Apple Inc. (NASDAQ:AAPL) has had rumors swirling around it that a web-based TV service is coming at some point – ever since it was first reported last fall. Apple TV has found more success than what Steve Jobs would have imagined, but now the company is even in talks with roughly 25 different networks and production companies to bring a full-blown subscription television service to users as early as this fall.
The launch would reportedly be in September and would include some major names like CBS, Fox, ABC, and several others. The move would be one that wouldn’t just be interesting given the company’s former CEO’s rough opinion of television in general – but also given the climate of cable companies. Right now, if the reports are accurate – there is one major name that is missing from the lineup of channels and companies that would be working with Apple on this project.
NBC Universal is missing from the agreement, and after a rough falling out with Apple last year during negotiations – it would appear as though the chances of seeing NBC within the lineup would be slim-to-none. That being said, many have argued that there wouldn’t be a subscription service without NBC Universal so it’s something that will simply remain to be seen as details become clearer.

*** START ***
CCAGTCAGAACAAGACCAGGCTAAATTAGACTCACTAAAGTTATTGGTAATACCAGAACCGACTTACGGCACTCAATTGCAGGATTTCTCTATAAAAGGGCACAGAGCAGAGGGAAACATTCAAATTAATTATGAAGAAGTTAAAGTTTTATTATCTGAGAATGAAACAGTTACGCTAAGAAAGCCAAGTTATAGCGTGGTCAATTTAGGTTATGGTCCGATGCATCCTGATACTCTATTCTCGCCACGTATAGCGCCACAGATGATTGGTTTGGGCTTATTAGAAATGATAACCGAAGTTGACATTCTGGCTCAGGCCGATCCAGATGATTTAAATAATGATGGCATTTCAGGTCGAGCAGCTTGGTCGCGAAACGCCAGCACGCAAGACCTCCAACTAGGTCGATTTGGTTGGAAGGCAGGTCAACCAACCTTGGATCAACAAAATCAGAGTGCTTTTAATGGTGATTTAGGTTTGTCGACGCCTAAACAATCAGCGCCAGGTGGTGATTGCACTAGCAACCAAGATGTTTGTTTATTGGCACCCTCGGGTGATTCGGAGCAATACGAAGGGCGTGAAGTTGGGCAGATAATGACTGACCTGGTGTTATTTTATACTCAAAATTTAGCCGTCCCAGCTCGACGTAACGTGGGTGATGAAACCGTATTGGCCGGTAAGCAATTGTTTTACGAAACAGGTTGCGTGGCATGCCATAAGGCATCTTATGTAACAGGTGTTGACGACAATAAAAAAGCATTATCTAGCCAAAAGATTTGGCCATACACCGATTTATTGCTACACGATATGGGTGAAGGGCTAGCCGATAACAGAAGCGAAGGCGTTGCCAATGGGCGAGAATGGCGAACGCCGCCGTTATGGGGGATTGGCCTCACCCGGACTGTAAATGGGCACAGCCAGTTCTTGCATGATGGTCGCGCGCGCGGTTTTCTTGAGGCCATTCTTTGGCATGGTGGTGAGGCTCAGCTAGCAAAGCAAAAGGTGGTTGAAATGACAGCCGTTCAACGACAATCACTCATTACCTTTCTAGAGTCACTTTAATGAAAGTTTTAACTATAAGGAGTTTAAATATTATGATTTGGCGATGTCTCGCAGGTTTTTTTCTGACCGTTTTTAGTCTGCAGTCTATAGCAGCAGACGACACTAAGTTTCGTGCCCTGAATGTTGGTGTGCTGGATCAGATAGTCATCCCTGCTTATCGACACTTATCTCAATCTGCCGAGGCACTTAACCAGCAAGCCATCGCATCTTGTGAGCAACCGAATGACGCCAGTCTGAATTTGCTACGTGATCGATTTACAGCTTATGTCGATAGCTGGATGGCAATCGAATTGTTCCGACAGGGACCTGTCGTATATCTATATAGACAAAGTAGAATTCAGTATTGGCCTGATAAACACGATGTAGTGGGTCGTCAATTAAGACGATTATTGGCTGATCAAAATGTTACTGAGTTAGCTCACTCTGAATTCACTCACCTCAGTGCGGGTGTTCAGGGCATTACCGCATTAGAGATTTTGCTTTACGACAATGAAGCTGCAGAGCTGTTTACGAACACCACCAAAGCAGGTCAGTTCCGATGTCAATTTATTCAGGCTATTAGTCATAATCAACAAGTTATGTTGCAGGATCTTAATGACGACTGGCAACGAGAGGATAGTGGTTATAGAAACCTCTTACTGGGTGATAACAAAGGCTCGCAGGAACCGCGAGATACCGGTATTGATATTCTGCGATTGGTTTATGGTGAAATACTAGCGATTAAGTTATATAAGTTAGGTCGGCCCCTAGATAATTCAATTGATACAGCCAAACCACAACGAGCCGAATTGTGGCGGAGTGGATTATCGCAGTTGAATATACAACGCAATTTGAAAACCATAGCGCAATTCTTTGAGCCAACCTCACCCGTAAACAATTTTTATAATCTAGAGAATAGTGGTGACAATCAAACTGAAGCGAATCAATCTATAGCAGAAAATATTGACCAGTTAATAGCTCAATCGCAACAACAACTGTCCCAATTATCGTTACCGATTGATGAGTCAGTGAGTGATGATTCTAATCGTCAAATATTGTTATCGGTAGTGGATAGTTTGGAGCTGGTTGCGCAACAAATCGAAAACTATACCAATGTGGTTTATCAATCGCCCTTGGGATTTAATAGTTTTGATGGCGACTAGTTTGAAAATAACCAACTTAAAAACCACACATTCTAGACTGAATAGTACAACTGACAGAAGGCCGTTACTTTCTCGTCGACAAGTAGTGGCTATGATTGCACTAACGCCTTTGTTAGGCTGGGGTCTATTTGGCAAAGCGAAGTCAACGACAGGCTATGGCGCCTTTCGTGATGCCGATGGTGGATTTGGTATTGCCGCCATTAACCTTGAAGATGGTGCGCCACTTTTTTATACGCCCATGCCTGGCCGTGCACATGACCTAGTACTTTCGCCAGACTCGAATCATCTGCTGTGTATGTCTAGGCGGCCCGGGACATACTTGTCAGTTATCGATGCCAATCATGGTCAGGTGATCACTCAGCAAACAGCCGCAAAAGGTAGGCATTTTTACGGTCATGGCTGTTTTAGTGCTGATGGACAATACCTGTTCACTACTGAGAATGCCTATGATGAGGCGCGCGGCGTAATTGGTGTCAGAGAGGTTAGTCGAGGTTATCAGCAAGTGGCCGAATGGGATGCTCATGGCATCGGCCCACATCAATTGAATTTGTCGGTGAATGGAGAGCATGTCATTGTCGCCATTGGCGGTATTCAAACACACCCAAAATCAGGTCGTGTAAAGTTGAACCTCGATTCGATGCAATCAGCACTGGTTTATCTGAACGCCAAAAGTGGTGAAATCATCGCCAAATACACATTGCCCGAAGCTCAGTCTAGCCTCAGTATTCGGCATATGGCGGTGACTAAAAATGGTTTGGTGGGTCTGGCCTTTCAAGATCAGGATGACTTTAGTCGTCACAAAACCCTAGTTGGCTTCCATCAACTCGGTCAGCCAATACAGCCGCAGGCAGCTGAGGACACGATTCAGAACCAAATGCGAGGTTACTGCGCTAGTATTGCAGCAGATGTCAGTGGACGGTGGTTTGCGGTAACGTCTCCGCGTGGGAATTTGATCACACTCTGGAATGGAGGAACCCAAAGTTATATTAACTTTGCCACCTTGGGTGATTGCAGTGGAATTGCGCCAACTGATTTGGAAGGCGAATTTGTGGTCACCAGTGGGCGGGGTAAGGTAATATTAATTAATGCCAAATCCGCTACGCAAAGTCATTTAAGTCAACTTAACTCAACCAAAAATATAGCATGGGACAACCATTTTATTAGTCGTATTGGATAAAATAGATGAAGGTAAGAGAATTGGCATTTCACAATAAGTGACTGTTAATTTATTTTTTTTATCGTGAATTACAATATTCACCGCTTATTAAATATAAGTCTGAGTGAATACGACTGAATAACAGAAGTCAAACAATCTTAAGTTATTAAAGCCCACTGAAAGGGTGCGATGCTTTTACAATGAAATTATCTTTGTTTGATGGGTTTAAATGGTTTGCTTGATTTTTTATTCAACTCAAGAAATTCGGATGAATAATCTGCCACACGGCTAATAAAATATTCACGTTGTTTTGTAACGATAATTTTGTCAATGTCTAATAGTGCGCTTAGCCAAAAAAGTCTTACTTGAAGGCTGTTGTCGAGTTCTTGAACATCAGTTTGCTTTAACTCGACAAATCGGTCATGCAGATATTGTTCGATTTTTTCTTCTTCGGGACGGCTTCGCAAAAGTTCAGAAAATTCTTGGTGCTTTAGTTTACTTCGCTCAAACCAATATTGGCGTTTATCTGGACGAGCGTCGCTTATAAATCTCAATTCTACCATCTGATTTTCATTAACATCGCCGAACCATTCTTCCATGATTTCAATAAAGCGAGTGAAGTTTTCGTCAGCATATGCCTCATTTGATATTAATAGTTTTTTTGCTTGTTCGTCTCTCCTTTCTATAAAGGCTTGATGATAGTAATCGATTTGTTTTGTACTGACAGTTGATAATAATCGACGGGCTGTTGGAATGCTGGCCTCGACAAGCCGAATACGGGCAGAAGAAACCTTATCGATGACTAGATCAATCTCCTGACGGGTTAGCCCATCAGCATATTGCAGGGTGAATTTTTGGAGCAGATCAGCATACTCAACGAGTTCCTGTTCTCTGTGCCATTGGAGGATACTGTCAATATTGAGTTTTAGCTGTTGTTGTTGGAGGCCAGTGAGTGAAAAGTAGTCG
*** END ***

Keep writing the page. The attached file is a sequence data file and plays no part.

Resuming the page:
What is crystal clear right now is that this would put pressure on cable companies, which are currently tied to scheduling and a lack of competition. If Apple can produce something that is profitable for the channels behind it – this would be something that would be appealing to those who are looking to cut the cord. This would put a lot of pressure on cable companies to pull something together and make something work – as the company struggles to make ends meet on a number of fronts – and they watch their overall numbers decline.
Either way, the slimmed down version of a cable-lineup, combined with a good on-demand package could be just the thing that would really do damage to the struggling cable industry as a whole – as more users work toward cutting the cord entirely – and going exclusively to these pay-per-month subscription services – like Netflix, Hulu, and perhaps Apple TV in the near-future.